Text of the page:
Ketanji Brown Jackson Becomes the First African American Woman Supreme Court Justice

Danielle Silverman, Staff Writer

On Thursday, April 7, Judge Ketanji Brown Jackson was confirmed to the Supreme Court, set to take Justice Stephen Bryer’s place when he retires at the end of this session. After attending Harvard Law School, Jackson has spent the majority of her professional career serving as a court judge, both in the circuit courts and the D.C. Court of Appeals. 

Not all members of the Senate were in good spirits when the vote was confirmed. In fact, while the majority of Senators gave Jackson a round of applause, many Republican Senators, led by minority leader Mitch McConnell, turned their backs and walked out of the room. Not only did this act radiate unprofessionalism, but it also showcased the reality of the tensions between the two political parties. 

After days of intense questioning, Jackson was confirmed to be a Supreme Court Justice on a 53-47 vote. Three Republicans crossed party lines and voted to confirm Jackson, a significant move in the age of strong party polarization. Tensions within the Republican Party itself were revealed at the moment of applause, as images of Senator Mitt Romney, a moderate Republican who voted to confirm Jackson, stood and applauded while his Republican colleague Senator Ted Cruz packed up his things to exit the chamber. 

Republicans who were against Jackson’s confirmation attempted to paint her as a “leftist extremist,” who would help to tip the political lean of the Supreme Court more towards the left. One of the main reasons Republicans have cited as to why they do not want Jackson to be on the Supreme Court is her stance on court-packing, which they claim is an idea she is not opposed to. However, when Jackson responded to a question regarding the size of the Supreme Court, she responded that it was “a policy question for Congress” and that she wishes to “[stay] in [her] lane” as a judge, according to NBC News.

Republicans took this answer as a sign that she is not against the idea of court-packing, even though she did not give a direct answer as to what side of the argument she stood on. Democrats argue that Republicans were being quite hypocritical regarding their questioning of Jackson on topics of court-packing and beyond. During the 2020 hearings of now Supreme Court Justice Amy Coney Barrett, Republicans did not ask as many intense or irrelevant questions towards the conservative judge. While Cruz asked Jackson questions about children’s books dealing with critical race theory, according to CNN, senators during Barrett’s hearing asked her to recite the First Amendment, which she did incorrectly. In short, Jackson was forced to face questioning that legal experts have claimed to be “unfair and misleading,” according to Business Insider, which Barrett was not forced to endure in 2020, further highlighting the realities of political polarization within the United States government.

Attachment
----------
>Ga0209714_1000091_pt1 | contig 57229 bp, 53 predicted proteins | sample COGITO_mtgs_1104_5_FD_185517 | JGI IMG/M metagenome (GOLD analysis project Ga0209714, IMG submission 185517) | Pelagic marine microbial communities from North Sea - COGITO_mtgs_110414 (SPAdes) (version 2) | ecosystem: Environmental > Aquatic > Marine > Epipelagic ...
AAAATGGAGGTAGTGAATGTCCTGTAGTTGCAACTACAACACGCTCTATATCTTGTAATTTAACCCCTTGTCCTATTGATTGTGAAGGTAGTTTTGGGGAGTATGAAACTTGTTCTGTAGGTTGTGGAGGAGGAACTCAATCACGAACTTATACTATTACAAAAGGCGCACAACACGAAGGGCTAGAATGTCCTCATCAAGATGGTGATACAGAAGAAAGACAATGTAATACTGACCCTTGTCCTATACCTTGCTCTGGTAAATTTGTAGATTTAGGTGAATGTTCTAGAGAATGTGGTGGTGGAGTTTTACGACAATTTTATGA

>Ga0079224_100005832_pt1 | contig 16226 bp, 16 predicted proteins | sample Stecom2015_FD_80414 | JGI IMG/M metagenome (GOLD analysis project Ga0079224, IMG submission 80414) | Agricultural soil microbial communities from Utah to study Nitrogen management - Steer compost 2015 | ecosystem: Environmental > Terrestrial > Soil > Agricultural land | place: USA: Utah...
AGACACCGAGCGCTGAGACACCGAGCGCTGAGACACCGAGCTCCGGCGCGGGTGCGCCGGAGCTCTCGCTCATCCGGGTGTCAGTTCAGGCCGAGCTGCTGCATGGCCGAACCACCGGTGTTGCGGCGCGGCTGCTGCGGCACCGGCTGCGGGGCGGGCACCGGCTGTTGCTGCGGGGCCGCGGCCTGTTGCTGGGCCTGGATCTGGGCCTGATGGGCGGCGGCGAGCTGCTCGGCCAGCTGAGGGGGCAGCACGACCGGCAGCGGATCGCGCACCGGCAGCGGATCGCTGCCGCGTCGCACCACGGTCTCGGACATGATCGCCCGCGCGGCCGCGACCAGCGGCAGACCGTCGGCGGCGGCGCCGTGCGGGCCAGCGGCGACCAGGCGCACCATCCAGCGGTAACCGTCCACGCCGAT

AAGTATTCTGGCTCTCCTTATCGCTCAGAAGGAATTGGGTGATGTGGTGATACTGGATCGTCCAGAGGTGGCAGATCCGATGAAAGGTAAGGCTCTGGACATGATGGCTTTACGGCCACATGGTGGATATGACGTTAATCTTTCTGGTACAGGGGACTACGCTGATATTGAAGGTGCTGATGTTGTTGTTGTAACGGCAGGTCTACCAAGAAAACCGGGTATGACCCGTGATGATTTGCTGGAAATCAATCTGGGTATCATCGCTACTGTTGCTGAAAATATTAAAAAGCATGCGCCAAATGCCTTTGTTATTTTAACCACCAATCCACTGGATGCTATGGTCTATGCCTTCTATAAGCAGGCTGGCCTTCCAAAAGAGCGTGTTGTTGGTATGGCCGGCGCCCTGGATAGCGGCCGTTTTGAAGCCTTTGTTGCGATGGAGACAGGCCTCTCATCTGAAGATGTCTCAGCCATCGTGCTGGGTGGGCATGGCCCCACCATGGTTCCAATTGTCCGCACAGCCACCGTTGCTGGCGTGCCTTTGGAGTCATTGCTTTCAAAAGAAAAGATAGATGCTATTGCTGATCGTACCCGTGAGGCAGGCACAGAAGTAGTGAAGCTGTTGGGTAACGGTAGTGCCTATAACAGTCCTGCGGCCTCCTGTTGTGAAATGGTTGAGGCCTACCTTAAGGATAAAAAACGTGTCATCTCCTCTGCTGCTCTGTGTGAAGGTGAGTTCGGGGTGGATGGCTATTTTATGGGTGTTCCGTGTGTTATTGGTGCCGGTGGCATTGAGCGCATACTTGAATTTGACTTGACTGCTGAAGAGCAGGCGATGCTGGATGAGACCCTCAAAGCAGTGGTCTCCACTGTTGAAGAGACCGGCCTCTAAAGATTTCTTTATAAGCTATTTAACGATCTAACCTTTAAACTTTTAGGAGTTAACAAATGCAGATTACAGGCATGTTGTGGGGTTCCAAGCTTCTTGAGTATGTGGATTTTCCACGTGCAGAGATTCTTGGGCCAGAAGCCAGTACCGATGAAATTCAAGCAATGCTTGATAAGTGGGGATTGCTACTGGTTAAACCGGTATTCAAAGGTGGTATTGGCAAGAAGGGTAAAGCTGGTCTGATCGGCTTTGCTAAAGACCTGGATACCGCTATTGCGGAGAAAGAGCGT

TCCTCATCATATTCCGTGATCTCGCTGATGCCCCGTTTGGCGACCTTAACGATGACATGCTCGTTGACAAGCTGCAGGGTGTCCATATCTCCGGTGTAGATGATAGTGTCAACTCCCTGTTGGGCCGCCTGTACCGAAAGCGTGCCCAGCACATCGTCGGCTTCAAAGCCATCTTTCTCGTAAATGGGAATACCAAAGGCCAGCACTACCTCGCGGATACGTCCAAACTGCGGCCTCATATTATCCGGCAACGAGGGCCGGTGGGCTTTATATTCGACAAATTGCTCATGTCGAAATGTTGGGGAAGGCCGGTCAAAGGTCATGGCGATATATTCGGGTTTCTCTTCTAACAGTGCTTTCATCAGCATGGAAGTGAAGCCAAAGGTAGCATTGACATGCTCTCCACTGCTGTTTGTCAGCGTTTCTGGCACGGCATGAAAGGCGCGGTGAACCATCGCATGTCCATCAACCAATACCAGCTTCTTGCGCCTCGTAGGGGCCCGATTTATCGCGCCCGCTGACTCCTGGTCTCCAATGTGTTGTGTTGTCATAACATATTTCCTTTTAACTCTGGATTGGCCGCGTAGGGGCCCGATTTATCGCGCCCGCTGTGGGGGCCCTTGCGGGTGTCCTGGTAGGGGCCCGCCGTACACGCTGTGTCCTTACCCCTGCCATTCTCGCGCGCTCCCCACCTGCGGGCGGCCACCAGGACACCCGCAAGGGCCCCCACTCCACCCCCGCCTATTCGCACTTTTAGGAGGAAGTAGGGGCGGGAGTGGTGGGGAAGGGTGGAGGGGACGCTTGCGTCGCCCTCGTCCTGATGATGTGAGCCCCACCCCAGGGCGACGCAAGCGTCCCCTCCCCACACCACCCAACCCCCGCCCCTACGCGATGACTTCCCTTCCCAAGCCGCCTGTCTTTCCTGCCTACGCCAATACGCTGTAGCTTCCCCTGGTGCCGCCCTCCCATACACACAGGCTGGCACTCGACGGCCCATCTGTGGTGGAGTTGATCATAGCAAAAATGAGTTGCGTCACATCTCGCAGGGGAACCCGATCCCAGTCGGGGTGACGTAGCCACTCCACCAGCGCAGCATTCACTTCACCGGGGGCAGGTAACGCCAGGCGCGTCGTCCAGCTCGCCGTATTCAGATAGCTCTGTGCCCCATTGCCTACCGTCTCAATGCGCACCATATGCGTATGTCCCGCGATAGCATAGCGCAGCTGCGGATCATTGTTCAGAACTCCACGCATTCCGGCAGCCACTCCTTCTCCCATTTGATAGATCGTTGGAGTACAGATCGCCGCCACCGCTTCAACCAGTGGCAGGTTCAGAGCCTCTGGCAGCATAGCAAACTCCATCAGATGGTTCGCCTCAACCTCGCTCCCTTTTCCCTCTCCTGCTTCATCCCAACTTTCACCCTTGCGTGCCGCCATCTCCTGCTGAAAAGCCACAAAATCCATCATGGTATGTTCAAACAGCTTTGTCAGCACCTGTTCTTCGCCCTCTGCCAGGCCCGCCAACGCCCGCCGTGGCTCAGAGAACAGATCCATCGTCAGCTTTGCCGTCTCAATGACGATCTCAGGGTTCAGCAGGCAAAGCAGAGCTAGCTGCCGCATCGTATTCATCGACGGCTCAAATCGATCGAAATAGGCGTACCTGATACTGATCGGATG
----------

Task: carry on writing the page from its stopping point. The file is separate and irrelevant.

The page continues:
According to NBC News, when Barrett was asked questions about court-packing during her hearings, she answered the question in a very similar way to Jackson, stating that the question of court-packing was “a question left open to Congress.” Though their answers were similar, the Republican responses to the answers of Barrett and Jackson could not be more different. 

Regardless of how Republicans felt about Jackson and her ideology, their “walk-out” was quite the unprofessional political spectacle. Julia Borger, CNN’s chief political correspondent, stated that regardless of Republican beliefs about Jackson, she needed to get the respect due “any other Supreme Court nominee,” which she was not given by several Republicans in and outside of the chamber, according to Business Insider. Borger further stated that she did not appreciate Republican behavior during and before the confirmation, pointing to Senator Rand Paul who was late for the vote, and Senator Lindsey Graham who had not been admitted to the Senate chamber because he was not in proper attire to walk onto the Senate floor, causing him to cast his vote from the doorway of the Republican cloakroom.

Nevertheless, Ketanji Brown Jackson’s confirmation made history in America as the first confirmation of an African American woman on the Supreme Court of the United States. During a time in America where there exists heightened and intense political polarization, the fact that three Republicans crossed party lines to confirm Jackson is a huge accomplishment in itself. In short, no matter how the situation is viewed, the United States government has made progress towards a more welcoming and inclusive future.